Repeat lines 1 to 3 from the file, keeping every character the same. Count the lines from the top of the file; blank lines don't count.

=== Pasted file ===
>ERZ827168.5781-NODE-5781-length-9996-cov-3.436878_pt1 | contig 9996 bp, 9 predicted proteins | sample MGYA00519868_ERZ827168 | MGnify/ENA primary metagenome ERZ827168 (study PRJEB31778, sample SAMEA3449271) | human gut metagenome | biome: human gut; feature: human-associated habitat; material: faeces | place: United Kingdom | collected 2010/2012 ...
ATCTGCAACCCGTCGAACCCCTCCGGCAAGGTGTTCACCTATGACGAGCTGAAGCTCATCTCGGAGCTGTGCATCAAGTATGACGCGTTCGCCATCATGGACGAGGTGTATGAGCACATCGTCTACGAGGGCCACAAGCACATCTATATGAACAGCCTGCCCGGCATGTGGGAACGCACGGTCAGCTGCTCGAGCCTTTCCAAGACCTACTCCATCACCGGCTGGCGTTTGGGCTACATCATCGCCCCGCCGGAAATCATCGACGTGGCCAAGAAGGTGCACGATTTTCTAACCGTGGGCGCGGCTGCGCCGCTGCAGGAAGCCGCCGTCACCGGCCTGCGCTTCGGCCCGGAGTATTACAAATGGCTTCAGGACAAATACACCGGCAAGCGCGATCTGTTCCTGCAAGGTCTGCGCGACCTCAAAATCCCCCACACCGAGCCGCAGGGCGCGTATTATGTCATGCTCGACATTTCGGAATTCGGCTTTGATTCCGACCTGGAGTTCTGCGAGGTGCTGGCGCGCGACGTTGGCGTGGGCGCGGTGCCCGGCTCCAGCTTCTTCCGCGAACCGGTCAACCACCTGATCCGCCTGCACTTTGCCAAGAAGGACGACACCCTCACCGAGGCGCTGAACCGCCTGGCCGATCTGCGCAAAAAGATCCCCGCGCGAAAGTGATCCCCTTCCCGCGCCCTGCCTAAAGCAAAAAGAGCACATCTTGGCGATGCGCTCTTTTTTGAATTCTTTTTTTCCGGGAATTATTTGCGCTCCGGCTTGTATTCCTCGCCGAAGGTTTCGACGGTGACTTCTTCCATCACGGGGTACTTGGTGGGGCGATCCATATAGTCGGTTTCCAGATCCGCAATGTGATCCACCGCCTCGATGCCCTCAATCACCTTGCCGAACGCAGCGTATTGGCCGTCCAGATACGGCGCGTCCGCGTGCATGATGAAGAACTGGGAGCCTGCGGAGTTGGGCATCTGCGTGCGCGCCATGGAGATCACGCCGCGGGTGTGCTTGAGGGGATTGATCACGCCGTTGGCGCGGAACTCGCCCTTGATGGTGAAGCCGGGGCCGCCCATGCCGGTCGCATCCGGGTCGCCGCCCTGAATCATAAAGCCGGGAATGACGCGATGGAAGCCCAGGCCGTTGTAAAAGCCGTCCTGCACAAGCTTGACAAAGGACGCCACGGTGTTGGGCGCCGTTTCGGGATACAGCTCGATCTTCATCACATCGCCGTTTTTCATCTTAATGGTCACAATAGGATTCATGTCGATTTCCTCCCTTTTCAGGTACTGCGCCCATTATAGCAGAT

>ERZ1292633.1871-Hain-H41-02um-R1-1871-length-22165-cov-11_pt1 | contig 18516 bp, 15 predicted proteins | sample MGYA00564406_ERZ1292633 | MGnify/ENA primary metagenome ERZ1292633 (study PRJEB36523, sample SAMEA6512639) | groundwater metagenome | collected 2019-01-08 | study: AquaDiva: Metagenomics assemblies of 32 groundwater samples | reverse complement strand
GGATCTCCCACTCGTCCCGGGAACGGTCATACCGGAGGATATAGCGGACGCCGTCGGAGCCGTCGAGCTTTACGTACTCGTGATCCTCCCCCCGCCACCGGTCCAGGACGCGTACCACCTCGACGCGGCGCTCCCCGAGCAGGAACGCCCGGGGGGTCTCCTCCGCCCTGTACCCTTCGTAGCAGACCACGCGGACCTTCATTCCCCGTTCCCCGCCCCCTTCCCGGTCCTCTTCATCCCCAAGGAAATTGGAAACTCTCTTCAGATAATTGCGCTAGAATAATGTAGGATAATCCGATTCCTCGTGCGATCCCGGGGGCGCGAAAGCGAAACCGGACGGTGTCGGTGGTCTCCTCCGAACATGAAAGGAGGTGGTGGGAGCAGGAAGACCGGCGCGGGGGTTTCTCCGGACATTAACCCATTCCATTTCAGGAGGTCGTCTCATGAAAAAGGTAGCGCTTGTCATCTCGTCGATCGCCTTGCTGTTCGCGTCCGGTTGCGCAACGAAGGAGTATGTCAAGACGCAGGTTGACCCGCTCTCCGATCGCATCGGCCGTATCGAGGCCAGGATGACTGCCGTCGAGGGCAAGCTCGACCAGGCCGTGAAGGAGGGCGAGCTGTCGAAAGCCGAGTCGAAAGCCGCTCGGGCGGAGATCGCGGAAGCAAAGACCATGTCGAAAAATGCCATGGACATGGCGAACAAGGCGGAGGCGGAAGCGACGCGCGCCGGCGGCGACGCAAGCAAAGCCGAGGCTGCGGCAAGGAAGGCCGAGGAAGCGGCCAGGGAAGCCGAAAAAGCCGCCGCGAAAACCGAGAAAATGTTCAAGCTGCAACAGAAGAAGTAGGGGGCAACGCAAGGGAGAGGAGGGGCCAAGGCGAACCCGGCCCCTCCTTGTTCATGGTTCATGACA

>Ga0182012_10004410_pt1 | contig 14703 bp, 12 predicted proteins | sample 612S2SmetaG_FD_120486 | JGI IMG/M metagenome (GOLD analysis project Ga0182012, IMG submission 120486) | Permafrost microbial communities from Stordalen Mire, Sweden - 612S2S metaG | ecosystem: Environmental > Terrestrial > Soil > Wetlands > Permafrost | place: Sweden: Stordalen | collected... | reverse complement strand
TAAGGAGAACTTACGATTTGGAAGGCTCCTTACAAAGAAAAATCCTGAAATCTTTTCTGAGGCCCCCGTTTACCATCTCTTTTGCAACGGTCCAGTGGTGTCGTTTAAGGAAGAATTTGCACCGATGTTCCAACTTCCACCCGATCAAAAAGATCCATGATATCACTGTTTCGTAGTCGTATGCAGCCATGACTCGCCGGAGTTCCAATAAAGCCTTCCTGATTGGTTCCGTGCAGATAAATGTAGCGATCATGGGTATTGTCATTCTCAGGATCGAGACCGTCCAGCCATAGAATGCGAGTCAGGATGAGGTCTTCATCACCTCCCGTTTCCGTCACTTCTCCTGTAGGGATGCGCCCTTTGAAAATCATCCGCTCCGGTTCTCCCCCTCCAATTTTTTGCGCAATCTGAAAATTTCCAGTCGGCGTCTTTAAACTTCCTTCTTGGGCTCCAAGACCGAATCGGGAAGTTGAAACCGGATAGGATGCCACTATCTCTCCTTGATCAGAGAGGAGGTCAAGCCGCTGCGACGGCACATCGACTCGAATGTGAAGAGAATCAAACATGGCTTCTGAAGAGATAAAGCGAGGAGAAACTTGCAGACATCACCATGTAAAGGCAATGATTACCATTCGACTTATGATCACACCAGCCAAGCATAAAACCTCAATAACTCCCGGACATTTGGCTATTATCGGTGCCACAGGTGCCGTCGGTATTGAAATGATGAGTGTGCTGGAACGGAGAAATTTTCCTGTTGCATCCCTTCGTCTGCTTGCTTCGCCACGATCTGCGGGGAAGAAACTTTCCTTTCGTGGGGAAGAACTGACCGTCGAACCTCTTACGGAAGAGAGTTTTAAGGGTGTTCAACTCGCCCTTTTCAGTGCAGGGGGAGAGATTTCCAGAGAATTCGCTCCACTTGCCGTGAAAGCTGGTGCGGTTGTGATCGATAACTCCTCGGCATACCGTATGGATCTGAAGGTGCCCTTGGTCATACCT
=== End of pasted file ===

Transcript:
>ERZ827168.5781-NODE-5781-length-9996-cov-3.436878_pt1 | contig 9996 bp, 9 predicted proteins | sample MGYA00519868_ERZ827168 | MGnify/ENA primary metagenome ERZ827168 (study PRJEB31778, sample SAMEA3449271) | human gut metagenome | biome: human gut; feature: human-associated habitat; material: faeces | place: United Kingdom | collected 2010/2012 ...
ATCTGCAACCCGTCGAACCCCTCCGGCAAGGTGTTCACCTATGACGAGCTGAAGCTCATCTCGGAGCTGTGCATCAAGTATGACGCGTTCGCCATCATGGACGAGGTGTATGAGCACATCGTCTACGAGGGCCACAAGCACATCTATATGAACAGCCTGCCCGGCATGTGGGAACGCACGGTCAGCTGCTCGAGCCTTTCCAAGACCTACTCCATCACCGGCTGGCGTTTGGGCTACATCATCGCCCCGCCGGAAATCATCGACGTGGCCAAGAAGGTGCACGATTTTCTAACCGTGGGCGCGGCTGCGCCGCTGCAGGAAGCCGCCGTCACCGGCCTGCGCTTCGGCCCGGAGTATTACAAATGGCTTCAGGACAAATACACCGGCAAGCGCGATCTGTTCCTGCAAGGTCTGCGCGACCTCAAAATCCCCCACACCGAGCCGCAGGGCGCGTATTATGTCATGCTCGACATTTCGGAATTCGGCTTTGATTCCGACCTGGAGTTCTGCGAGGTGCTGGCGCGCGACGTTGGCGTGGGCGCGGTGCCCGGCTCCAGCTTCTTCCGCGAACCGGTCAACCACCTGATCCGCCTGCACTTTGCCAAGAAGGACGACACCCTCACCGAGGCGCTGAACCGCCTGGCCGATCTGCGCAAAAAGATCCCCGCGCGAAAGTGATCCCCTTCCCGCGCCCTGCCTAAAGCAAAAAGAGCACATCTTGGCGATGCGCTCTTTTTTGAATTCTTTTTTTCCGGGAATTATTTGCGCTCCGGCTTGTATTCCTCGCCGAAGGTTTCGACGGTGACTTCTTCCATCACGGGGTACTTGGTGGGGCGATCCATATAGTCGGTTTCCAGATCCGCAATGTGATCCACCGCCTCGATGCCCTCAATCACCTTGCCGAACGCAGCGTATTGGCCGTCCAGATACGGCGCGTCCGCGTGCATGATGAAGAACTGGGAGCCTGCGGAGTTGGGCATCTGCGTGCGCGCCATGGAGATCACGCCGCGGGTGTGCTTGAGGGGATTGATCACGCCGTTGGCGCGGAACTCGCCCTTGATGGTGAAGCCGGGGCCGCCCATGCCGGTCGCATCCGGGTCGCCGCCCTGAATCATAAAGCCGGGAATGACGCGATGGAAGCCCAGGCCGTTGTAAAAGCCGTCCTGCACAAGCTTGACAAAGGACGCCACGGTGTTGGGCGCCGTTTCGGGATACAGCTCGATCTTCATCACATCGCCGTTTTTCATCTTAATGGTCACAATAGGATTCATGTCGATTTCCTCCCTTTTCAGGTACTGCGCCCATTATAGCAGAT

>ERZ1292633.1871-Hain-H41-02um-R1-1871-length-22165-cov-11_pt1 | contig 18516 bp, 15 predicted proteins | sample MGYA00564406_ERZ1292633 | MGnify/ENA primary metagenome ERZ1292633 (study PRJEB36523, sample SAMEA6512639) | groundwater metagenome | collected 2019-01-08 | study: AquaDiva: Metagenomics assemblies of 32 groundwater samples | reverse complement strand